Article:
A changed file format has sparked off a fierce war of words between users, WAN acceleration vendors and the software company involved.
For a change, the culprit is not Microsoft and its Office suite, but computer-aided design heavyweight Autodesk, which significantly changed its drawing file format in both the last two versions of AutoCAD.
The result, according to furious users writing on Autodesk's own discussion forum is that WAN optimisation gear from the likes of Riverbed Networks - which has a strong user-base in CAD - is no longer able to accelerate file transfers over the WAN. Given that many CAD-using companies need to share drawings across multiple offices, that's a big problem.
At issue is a new dynamic file format which deliberately makes a saved file look completely new, even if it is only an edited version of an existing file, says Riverbed VP Alan Saldich. That means block-level caching schemes can't do what they'd normally do, which is to send only the changes over the WAN.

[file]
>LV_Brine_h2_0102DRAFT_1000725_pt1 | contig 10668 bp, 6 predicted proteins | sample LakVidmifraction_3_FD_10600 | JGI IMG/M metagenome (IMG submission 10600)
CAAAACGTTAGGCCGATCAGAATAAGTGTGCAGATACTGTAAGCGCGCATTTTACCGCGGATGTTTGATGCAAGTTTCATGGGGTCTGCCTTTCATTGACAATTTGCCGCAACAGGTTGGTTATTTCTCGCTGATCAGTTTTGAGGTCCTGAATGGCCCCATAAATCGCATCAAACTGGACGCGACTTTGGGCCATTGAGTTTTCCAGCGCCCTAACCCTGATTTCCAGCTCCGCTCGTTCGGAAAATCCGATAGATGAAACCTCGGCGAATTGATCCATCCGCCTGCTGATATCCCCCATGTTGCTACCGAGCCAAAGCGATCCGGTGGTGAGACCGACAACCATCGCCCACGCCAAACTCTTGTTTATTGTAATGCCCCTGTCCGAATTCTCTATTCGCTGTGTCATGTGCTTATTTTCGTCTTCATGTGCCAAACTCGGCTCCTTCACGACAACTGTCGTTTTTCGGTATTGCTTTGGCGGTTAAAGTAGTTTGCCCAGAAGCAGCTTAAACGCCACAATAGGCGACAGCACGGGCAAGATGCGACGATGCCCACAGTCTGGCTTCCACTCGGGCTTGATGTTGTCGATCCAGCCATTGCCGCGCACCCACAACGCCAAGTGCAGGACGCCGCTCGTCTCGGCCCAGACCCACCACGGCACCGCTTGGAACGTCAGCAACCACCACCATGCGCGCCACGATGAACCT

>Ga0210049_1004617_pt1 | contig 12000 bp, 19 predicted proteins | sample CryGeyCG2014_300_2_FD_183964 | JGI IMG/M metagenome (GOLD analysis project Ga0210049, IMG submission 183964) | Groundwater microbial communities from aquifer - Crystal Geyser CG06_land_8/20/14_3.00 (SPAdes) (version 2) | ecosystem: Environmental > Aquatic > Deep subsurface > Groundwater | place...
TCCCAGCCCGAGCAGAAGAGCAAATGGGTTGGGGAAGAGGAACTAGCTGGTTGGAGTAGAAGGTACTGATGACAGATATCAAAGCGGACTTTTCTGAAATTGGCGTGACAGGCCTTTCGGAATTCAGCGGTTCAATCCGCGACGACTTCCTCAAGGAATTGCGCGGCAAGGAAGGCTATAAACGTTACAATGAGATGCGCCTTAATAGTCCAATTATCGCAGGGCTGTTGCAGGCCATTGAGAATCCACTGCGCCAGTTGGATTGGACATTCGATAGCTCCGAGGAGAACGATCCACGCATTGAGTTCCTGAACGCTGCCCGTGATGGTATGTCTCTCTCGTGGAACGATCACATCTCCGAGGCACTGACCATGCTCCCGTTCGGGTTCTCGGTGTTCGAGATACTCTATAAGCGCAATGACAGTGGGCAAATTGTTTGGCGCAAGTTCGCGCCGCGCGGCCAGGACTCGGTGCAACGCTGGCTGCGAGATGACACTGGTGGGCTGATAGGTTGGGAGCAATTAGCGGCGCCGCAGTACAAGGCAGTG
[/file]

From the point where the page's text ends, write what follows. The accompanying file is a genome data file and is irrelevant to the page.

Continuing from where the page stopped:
"To improve the speed of the application itself, they changed the file format so that every time you change the file, every bit gets scrambled," Saldich explains. "If you FTP the file twice or reopen it without saving, we can work on that.
"There's only two ways to solve it. One is for Autodesk to revert to the former file format, which seems unlikely. The other thing is they could tell us enough about the file format to undo it."
In the meantime, Saldich and Autodesk VP Guri Stark have issued a joint advising affected users to do one of two things: either revert to an earlier AutoCAD file format; or adjust an AutoCAD setting called Incremental Save Percentage (ISP) to 50, which reduces the amount of data scrambling when a file is saved.
Other WAN acceleration companies have used the issue to bash companies such as Riverbed for developing application-specific optimisation modules. However, Saldich claims it's nothing to do with those - he says they're just protocol optimisations to reduce the number of round trips, and they don't deal with file formats.
He argues that it's one of the first symptoms of a bigger problem that is only just emerging now.
"It affects any product that relies on data de-duplication, including backup and replication," he says. "I truly think the AutoCAD team were unaware of this when they did the development work back in 2004, as data de-duplication wasn't common then.